Hundreds of Moroccan children in limbo and sleeping on the streets of Ceuta

Authorities cannot deport unaccompanied minors who swam to Spanish enclave

(FILES) In this file photo taken on May 19, 2021 Migrant minors wait to be tested for COVID-19 upon their arrival to the Spanish enclave of Ceuta. Days after up to 10,000 people surged across the Moroccan border into Spain's Ceuta, many hundreds are still here, mostly minors, posing a quandary for this tiny north African territory. - Restricted to editorial use - To illustrate the event as specified in the caption
 / AFP / Antonio Sempere  / Restricted to editorial use - To illustrate the event as specified in the caption
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Hundreds of children are thought to be sleeping on the streets of a Spanish enclave after they migrated from Morocco.

About 8,000 people last week swam to Ceuta, a Spanish territory in North Africa bordering Morocco, after Moroccan authorities appeared to loosen controls.

Most adults were returned to Morocco but Spanish law prevents the deportation of unaccompanied minors and those who have not been claimed by their parents need to be rehomed in Spain.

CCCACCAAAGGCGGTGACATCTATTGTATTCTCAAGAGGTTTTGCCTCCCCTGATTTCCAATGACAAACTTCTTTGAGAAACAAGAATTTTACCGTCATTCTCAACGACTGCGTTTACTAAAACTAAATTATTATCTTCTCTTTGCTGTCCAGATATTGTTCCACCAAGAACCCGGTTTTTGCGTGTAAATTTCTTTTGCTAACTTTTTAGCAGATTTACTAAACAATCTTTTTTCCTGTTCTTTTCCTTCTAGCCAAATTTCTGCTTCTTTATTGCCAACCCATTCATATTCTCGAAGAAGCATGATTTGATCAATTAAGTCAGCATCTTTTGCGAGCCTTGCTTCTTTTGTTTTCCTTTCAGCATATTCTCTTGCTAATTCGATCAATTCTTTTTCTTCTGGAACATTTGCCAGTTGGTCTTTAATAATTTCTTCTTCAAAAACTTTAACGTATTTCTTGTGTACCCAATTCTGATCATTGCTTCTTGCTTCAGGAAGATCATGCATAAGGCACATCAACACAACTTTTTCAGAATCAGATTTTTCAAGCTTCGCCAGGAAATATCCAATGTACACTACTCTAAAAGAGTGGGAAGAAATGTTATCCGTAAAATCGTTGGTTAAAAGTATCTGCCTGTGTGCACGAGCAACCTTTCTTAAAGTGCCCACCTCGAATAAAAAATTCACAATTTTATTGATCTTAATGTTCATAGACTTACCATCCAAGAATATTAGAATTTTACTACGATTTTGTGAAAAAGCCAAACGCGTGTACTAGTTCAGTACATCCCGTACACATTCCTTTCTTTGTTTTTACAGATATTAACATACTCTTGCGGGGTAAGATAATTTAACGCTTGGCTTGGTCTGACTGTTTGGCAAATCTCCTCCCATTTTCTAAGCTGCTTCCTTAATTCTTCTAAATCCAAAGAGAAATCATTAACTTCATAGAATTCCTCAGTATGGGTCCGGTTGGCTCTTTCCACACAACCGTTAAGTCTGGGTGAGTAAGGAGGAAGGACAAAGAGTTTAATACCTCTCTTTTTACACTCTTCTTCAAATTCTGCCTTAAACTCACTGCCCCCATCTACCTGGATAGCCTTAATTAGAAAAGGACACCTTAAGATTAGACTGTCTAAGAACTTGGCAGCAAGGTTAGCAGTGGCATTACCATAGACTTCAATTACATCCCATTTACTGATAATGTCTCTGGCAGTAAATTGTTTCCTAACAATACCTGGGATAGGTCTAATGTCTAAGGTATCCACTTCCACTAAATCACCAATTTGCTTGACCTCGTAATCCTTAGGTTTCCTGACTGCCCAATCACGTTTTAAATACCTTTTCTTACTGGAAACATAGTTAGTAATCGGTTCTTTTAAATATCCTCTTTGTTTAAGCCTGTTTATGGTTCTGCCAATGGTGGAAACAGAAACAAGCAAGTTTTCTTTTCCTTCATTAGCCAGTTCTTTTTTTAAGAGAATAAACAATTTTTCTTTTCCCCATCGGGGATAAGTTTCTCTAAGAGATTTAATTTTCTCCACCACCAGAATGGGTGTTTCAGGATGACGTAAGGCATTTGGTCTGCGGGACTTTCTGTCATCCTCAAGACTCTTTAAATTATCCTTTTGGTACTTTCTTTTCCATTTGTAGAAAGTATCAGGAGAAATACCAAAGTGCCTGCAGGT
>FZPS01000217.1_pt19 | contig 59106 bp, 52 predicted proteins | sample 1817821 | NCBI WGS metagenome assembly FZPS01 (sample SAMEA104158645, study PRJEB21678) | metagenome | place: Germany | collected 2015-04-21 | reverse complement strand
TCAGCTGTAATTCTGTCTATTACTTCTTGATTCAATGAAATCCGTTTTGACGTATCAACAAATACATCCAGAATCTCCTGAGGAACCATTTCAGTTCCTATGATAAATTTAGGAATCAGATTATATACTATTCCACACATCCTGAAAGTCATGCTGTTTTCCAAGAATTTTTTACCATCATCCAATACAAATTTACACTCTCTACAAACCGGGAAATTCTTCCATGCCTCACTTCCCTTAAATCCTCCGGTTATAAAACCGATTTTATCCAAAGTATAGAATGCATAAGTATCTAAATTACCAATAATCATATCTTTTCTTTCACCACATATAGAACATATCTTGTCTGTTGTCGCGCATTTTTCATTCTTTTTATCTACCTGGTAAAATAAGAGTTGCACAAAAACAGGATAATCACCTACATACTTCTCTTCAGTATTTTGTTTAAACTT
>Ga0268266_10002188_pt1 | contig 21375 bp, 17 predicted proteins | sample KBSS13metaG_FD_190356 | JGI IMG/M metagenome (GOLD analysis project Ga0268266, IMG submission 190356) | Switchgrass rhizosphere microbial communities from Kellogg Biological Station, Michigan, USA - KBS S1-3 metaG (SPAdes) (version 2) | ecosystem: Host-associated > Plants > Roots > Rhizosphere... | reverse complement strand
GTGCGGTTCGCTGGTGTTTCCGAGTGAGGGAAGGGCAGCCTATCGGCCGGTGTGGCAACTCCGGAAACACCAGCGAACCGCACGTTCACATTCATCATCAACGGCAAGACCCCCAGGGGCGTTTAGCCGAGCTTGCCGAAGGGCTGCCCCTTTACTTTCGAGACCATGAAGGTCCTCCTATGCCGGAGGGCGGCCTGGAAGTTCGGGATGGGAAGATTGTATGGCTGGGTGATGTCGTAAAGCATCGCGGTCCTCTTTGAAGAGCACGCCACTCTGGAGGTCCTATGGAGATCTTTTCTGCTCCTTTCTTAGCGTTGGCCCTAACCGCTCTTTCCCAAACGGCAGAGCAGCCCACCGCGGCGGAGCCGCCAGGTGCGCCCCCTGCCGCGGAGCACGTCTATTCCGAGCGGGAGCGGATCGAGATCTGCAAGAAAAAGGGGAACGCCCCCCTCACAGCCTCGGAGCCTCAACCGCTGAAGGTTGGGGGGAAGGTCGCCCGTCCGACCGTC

On Wednesday, about 200 unaccompanied children were transferred from Ceuta to various Spanish regions to relieve pressure on the enclave.

Ceuta's only centre for young migrants was full before last week’s influx, forcing authorities to set up temporary facilities to house the latest arrivals.

About 800 underage migrants were last week given shelter in empty warehouses. But the Red Cross estimated that hundreds more were sleeping on the streets.

Isa Brasero, the charity’s spokeswoman in Ceuta, said officials were limited in how much care they could provide.

"We're doing our best to provide the bare minimum, such as water, food and clothing," she said.

Spanish Prime Minister Pedro Sanchez on Wednesday accused Morocco of failing to protect its borders.

"The neighbour [Morocco] needs to control its borders as well, and this did not happen," he said.

"We're talking about Spanish cities, about European borders, and this must be respected."

The crisis began more than a week ago when Morocco, angered by news that Western Sahara independence leader Brahim Ghali was receiving hospital treatment in Spain, appeared to let its guard down at the border dividing Ceuta from Melilla, allowing hundreds of people to cross the water.